The COSHH Regulation stipulates: "Where an employee is subject to medical surveillance in accordance with paragraph 5 and a relevant doctor has certified by an entry in the health record of that employee that in his professional opinion that employee should not be engaged in work which exposes him to that substance or that he should only be so engaged under conditions specified in the record, the employer shall not permit the employee to be engaged in such work except in accordance with the conditions, if any, specified in the health record, unless that entry has been cancelled by a relevant doctor."

More on health surveillance in the new book

This article is an excerpt from a chapter in Contemporary Occupational Health Nursing that includes sections on:

  • what health surveillance is and what it is not;
  • the legal, ethical and financial reasons for health surveillance;
  • hazard identification, risk assessment and workplace inspection;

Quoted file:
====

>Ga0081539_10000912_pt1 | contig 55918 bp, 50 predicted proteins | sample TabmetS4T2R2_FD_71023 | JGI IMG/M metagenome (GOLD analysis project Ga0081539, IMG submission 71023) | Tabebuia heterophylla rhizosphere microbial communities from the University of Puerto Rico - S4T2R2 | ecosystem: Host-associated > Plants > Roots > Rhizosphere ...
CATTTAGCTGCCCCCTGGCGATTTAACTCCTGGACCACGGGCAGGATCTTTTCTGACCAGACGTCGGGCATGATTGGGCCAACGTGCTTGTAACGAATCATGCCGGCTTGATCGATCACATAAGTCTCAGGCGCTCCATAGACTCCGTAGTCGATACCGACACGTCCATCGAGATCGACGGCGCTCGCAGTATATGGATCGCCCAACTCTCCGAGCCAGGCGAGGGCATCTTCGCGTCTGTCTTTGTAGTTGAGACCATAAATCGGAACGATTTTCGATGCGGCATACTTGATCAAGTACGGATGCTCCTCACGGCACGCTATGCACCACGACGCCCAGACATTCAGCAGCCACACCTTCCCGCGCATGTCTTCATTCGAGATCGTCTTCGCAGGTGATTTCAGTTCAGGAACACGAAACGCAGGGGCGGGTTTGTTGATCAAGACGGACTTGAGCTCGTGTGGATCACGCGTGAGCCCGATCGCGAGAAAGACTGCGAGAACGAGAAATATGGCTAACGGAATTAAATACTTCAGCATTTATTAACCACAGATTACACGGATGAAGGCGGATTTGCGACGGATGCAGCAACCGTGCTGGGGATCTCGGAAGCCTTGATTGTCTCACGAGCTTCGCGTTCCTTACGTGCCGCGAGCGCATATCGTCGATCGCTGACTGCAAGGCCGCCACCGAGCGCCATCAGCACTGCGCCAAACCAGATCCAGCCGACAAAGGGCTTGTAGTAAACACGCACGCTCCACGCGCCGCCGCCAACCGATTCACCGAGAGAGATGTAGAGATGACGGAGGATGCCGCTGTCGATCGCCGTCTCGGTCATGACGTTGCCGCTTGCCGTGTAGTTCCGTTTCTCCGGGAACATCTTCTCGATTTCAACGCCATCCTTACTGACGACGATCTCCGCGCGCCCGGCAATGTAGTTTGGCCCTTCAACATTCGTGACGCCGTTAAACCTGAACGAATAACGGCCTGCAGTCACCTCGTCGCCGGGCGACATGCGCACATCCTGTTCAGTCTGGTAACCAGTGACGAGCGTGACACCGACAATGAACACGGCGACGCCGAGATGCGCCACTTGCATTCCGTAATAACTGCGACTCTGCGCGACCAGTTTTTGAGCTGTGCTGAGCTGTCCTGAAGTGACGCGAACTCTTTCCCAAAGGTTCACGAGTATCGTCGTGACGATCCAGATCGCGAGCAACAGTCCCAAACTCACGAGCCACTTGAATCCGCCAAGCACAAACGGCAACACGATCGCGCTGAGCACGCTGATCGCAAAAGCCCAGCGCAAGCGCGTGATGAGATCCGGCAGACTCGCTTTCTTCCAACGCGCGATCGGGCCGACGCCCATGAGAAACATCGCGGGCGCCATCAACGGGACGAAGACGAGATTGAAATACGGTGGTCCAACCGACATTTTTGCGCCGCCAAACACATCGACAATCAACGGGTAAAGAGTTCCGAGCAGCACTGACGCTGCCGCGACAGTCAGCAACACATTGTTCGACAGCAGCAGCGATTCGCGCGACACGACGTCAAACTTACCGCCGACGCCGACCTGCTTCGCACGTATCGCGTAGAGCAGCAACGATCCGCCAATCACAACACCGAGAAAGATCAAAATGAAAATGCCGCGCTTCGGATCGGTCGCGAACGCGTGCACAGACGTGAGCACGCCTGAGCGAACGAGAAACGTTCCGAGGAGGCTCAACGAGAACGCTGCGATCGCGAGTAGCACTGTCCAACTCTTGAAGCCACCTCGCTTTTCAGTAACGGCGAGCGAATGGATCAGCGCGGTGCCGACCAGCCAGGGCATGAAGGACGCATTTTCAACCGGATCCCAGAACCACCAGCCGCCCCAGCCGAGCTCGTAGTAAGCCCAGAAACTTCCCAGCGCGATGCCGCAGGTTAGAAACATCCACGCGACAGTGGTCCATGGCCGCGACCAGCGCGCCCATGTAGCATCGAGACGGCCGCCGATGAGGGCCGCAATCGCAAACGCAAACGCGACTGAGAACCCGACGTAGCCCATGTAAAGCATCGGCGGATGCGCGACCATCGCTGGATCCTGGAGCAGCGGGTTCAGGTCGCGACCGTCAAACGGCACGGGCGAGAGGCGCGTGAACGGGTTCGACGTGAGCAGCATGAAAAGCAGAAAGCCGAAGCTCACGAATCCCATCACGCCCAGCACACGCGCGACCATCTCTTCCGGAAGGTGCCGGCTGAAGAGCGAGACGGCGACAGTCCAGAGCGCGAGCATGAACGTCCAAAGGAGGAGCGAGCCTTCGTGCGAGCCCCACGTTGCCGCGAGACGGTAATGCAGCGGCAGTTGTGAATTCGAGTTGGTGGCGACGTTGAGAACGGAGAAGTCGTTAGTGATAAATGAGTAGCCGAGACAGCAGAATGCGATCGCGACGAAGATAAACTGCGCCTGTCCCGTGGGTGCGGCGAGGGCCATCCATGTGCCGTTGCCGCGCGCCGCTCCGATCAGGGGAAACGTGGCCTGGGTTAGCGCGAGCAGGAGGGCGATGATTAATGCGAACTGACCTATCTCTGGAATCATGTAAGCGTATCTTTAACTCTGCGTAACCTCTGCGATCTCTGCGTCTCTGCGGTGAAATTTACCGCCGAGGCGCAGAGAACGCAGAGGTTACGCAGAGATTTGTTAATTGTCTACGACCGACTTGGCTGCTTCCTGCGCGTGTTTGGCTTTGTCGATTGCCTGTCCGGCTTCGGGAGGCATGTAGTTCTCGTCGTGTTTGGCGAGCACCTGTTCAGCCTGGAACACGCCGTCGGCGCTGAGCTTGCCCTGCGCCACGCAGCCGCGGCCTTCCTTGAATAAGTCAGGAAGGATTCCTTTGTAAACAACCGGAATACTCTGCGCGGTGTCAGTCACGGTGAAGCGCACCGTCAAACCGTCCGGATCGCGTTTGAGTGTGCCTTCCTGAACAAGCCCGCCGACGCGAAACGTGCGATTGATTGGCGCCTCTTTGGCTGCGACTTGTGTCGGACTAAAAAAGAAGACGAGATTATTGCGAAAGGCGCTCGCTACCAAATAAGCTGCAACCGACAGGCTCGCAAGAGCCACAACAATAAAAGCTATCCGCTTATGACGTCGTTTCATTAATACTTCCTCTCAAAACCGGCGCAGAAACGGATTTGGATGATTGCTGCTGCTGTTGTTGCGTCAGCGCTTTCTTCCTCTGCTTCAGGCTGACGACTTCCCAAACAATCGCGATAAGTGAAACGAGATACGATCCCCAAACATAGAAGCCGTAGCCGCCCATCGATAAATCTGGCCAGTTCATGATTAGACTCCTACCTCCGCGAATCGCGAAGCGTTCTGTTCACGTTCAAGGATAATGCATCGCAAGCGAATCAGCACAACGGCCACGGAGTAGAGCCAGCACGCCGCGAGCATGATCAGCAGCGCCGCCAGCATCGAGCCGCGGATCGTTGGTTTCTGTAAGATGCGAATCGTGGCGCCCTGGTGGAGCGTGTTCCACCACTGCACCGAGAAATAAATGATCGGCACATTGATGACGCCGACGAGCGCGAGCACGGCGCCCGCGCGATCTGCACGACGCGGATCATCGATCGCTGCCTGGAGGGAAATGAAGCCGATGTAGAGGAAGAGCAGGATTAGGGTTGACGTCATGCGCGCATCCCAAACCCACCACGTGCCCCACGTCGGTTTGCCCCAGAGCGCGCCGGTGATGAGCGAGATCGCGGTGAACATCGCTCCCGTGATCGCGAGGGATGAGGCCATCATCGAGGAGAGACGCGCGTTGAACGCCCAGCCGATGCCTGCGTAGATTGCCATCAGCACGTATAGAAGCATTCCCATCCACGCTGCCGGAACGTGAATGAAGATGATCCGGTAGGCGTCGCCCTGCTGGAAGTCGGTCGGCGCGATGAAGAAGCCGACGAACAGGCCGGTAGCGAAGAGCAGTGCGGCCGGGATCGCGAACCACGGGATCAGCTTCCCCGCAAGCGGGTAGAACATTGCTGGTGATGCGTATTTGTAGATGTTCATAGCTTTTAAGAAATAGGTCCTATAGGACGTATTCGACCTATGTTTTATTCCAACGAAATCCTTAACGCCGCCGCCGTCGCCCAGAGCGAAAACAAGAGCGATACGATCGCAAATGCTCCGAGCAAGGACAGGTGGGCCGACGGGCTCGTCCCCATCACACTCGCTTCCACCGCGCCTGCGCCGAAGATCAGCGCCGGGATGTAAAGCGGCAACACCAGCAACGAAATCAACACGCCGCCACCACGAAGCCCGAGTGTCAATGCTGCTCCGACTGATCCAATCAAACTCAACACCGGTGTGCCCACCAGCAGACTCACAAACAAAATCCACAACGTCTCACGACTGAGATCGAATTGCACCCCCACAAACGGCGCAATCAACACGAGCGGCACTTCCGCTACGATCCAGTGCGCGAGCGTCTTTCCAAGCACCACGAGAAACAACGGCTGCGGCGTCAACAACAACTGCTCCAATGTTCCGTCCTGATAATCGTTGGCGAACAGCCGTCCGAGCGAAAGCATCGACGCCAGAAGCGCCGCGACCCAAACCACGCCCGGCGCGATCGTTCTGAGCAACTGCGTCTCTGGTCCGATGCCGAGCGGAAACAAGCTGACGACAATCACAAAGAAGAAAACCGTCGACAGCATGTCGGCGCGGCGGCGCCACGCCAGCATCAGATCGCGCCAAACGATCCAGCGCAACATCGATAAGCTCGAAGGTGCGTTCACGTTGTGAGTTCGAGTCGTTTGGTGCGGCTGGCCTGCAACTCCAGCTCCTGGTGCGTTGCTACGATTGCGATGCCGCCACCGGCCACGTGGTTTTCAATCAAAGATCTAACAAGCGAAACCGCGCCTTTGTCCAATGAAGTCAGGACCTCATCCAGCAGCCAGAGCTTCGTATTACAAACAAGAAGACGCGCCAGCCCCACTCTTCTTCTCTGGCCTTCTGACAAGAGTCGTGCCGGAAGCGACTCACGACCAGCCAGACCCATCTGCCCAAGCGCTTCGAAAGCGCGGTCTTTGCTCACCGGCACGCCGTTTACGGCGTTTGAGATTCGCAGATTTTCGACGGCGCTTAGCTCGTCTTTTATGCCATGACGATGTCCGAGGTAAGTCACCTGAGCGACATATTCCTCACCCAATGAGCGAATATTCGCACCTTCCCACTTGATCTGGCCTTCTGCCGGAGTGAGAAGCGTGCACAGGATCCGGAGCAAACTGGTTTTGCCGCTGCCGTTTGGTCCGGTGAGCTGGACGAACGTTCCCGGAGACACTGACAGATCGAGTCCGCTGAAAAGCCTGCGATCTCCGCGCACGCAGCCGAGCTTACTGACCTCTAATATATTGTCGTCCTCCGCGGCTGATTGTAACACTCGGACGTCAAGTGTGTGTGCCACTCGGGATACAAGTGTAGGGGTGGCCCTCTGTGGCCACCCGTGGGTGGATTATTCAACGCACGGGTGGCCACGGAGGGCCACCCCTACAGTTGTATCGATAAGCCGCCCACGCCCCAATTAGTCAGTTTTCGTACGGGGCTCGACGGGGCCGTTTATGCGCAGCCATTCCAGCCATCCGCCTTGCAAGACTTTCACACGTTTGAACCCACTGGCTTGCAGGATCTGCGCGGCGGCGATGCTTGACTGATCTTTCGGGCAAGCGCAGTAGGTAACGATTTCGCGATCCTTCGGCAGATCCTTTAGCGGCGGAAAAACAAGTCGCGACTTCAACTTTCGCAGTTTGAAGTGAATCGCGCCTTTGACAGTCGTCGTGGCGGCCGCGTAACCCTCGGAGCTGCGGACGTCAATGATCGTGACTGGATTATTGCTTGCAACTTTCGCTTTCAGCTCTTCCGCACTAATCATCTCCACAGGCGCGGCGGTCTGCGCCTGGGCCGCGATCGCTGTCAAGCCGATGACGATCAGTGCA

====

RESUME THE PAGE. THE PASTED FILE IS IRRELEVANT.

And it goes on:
• the role of OH professionals in setting up and running health surveillance programmes;
  • how to work as part of the OH and safety team;
  • what records and record management are required for health surveillance; and
  • the principles of prevention and where personal protective equipment fits with health surveillance.

Health surveillance professionals

The COSHH Regulations 2002 require two specific roles when carrying out health and medical surveillance:

  1. The "appointed doctor" should be a registered medical practitioner who is appointed in writing by the HSE for the purpose of the regulation. There is also a legal requirement for employees exposed to lead, asbestos and ionising radiation at work to have regular health checks carried out by an approved doctor.
  2. The "employment medical adviser" refers to an adviser appointed under s.56 of the Health and Safety at Work etc Act 1974.

In addition to these two required roles, most health surveillance programmes are run and managed by OH advisers.

Guidance suggests that in its simplest form, health surveillance involves employees checking themselves for signs or symptoms of ill health. The caveat is that this must be part of a health surveillance programme and in circumstances where the employee has been trained in what to look for and informed of whom they should report symptoms to.

The OH adviser will need to demonstrate that he or she has the training and experience necessary to be able to set up a health surveillance programme, provide suitably qualified and experienced staff to carry out the work, be able to use and maintain any equipment necessary and provide the appropriate reports on employee fitness to enable the employer to conduct business.